Barbco BMTA Used to Complete Runway Crossing
As 2023 has come into full swing in the underground construction world, many engineers and constructors are faced with a similar question: What trenchless method is best?
In today’s world, there is surely no lack of effort from trenchless equipment manufacturers in touting their latest models with the newest innovations. For new projects, this means even more choices than ever in determining what methods are specified and ultimately employed for a trenchless crossing. While new machines offer advanced features and unique capabilities, the downside is the cost of purchasing new equipment, especially in today’s market with escalating prices. As a result, many contractors are wondering: “Is there another way?”
The team consisting of Drake Barbera, Clay Gillilan, and Tyler Nestleroad, of BGN Trenchless Consulting, with John Barbera, of Barbco Inc., had set their sights on a project facing the same question. The project involved the installation of 84-in. casing to be built by guided jack-and-bore or conventional tunneling. The project, held by Archon Construction, of Addison Illinois, needed an answer. As the team reviewed the crossings on the project, 270 lf of 84-in. steel casing and 350 lf of 84-in. steel casing, the answer was clearly to tunnel the crossings.
In the past few years, new tunneling methods have been become increasingly popular for underground utility construction: Direct Pipe, microtunneling, large diameter TBMs – all of which are different methods to achieve similar results. As for the BGN team on site, none of these options were cost achievable, except for the Barbco BMTA.
The BMTA (boring machine tunneling attachment) is similar to traditional TBMs, except that it uses a common jack-and-bore machine and auger to remove cuttings from the cutting face. With the Barbco BMTA, and the team’s existing equipment provided a cost-effective solution for the O’Hare project.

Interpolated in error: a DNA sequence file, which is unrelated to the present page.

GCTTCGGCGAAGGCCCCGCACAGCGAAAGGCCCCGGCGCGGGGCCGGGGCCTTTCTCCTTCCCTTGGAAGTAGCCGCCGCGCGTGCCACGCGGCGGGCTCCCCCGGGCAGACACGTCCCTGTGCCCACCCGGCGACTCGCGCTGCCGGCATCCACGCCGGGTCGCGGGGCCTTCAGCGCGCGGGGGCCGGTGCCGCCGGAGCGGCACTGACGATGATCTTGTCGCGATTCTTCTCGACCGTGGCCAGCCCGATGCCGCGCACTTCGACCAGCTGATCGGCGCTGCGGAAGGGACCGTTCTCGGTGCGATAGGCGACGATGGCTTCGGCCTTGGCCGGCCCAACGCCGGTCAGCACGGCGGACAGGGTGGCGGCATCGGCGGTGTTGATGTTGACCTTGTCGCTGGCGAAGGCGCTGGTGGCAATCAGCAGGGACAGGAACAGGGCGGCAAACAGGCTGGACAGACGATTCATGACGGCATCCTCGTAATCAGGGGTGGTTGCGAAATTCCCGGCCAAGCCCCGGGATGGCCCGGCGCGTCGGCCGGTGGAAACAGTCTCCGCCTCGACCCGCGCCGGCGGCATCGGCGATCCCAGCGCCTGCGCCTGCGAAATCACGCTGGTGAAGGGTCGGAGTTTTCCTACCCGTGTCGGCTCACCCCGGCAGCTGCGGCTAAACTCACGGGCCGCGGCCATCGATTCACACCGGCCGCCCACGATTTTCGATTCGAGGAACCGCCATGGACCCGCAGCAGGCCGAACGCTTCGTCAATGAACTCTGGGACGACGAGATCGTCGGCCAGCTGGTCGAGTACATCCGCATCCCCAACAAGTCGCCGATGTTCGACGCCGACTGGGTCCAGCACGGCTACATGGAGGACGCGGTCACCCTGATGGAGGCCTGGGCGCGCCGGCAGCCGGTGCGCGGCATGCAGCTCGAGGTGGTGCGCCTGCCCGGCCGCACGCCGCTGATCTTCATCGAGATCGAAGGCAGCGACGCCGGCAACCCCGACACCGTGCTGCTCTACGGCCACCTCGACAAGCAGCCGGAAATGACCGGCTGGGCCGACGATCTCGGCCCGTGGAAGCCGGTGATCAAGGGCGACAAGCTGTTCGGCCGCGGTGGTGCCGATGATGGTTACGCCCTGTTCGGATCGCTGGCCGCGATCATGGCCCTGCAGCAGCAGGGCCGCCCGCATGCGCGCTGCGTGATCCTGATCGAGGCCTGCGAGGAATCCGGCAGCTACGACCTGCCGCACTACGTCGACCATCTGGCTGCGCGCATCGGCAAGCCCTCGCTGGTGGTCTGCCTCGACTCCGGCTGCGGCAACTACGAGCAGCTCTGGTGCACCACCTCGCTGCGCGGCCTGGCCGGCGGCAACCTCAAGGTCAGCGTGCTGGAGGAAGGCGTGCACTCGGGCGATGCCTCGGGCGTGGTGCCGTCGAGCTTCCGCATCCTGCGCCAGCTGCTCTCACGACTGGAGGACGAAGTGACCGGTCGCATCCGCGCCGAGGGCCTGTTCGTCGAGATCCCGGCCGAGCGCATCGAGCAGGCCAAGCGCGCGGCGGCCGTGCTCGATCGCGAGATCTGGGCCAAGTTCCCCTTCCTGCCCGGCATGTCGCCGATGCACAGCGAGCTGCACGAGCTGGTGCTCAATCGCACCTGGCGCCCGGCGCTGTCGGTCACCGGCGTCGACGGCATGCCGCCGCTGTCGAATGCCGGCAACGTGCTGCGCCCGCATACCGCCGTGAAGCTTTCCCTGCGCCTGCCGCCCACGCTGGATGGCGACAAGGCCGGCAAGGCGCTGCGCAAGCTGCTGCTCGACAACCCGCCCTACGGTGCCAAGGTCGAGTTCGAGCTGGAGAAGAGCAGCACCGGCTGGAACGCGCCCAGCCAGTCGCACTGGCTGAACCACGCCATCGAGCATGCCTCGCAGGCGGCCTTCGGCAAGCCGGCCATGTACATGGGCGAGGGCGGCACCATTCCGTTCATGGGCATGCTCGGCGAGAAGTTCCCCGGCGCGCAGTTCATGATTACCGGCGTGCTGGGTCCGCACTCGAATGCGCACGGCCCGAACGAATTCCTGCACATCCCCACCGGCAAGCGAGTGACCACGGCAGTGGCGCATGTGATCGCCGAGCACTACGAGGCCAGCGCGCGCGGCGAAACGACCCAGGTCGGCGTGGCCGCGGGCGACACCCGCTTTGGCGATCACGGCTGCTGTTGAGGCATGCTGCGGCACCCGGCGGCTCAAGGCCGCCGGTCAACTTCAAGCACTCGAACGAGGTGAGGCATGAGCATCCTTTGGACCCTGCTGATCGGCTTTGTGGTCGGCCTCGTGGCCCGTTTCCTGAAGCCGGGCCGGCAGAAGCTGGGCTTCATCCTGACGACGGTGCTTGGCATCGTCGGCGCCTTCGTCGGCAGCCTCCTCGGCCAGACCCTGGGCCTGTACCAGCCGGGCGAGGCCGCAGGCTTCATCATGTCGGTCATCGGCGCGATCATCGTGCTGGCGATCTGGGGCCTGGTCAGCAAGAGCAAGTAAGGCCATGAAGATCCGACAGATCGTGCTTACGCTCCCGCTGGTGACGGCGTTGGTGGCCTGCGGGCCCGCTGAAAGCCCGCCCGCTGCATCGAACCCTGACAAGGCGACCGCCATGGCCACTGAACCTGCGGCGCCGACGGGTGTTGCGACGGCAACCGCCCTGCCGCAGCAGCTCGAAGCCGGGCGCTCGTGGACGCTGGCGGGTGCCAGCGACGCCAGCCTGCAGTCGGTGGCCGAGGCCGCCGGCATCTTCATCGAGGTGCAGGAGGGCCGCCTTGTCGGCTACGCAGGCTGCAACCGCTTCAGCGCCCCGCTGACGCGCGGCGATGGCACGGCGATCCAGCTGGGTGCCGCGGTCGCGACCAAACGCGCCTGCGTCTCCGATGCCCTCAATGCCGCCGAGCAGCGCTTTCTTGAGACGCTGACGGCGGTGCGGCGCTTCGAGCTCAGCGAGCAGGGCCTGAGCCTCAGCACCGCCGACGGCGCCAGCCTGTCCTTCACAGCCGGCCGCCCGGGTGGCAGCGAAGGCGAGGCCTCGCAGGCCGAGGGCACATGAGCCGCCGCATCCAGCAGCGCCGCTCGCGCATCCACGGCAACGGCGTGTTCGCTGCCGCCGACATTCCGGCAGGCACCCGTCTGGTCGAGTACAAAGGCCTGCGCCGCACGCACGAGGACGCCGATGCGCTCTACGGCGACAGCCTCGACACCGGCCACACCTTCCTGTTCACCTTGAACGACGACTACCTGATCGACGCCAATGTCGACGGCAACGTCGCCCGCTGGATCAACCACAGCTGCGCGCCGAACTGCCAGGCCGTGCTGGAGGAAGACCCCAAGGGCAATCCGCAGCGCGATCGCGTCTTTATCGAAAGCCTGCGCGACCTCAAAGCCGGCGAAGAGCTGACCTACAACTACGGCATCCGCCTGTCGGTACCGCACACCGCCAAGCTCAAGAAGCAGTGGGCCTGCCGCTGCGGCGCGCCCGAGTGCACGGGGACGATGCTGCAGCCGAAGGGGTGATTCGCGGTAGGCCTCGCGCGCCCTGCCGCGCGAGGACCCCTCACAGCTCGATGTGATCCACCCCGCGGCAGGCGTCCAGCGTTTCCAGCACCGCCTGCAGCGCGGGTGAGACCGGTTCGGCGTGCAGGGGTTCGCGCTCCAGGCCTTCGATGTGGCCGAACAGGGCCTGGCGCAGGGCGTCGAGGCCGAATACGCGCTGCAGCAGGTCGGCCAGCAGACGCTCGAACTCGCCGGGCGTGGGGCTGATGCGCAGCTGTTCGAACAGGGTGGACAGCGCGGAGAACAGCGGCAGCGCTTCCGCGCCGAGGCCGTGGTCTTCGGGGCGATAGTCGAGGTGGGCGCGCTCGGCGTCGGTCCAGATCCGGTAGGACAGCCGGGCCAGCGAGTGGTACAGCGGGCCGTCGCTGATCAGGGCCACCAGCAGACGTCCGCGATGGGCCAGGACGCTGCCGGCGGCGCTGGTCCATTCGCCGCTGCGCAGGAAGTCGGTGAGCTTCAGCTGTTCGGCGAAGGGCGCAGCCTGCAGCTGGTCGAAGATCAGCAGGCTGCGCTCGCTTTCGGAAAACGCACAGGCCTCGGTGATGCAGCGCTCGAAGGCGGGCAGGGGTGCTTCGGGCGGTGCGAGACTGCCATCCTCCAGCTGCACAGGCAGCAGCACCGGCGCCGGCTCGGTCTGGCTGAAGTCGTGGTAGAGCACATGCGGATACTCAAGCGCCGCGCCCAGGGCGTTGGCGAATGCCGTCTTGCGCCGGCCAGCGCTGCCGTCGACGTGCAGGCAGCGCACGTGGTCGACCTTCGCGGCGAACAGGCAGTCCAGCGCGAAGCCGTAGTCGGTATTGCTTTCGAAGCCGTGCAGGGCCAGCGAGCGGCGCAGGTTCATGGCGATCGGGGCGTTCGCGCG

On the project, the first crossing was 270 lf under a busy runway at the airport. Due to the airport restrictions, the team could only preform work from 10 p.m. to 6 a.m., creating a tight window for forward production. The team set up its Barbco 48-950 ABM, as any other jack-and-bore would be performed, and then moved on to the BMTA and accessories.
Following the complete setup in the jacking pit, it was time to launch. The team entered a face of swelling clay and maintained line and grade by utilizing the electric-over-hydraulic steering system in the BMTA. As the tunnel progressed, wet and running sugar sand was encountered roughly 30 ft in. Upon seeing the sand, a simple adjustment to the “spoil doors” from the inside of the BMTA’s cutting head mitigated risks of ground “hour glassing,” which could ultimately lead to voids above the tunnel’s path.
After about 10 ft of encountering running sand, the team was able to fully open the doors, and progress normally back into the clay. Throughout a span of 15 days under the tight restrictions of the airport and precise line and grade requirements of the crossing, the team entered the exit pit, perfectly in line with the preset structure for the casing to enter. Following a standard post survey, the team was able to simply remove the BMTA from the first piece of 84-in. pipe, pull augers like any normal jack-and-bore, and make way to celebrate the day.
In conclusion, an experienced contractor, such as Archon Construction, partnering with experienced teams, such as BGN Trenchless Consulting and Barbco Inc., can lead to successful results while utilizing more cost-effective, project-capable equipment, ultimately moving a project forward successfully, and under budget.
Article provided by Barbco.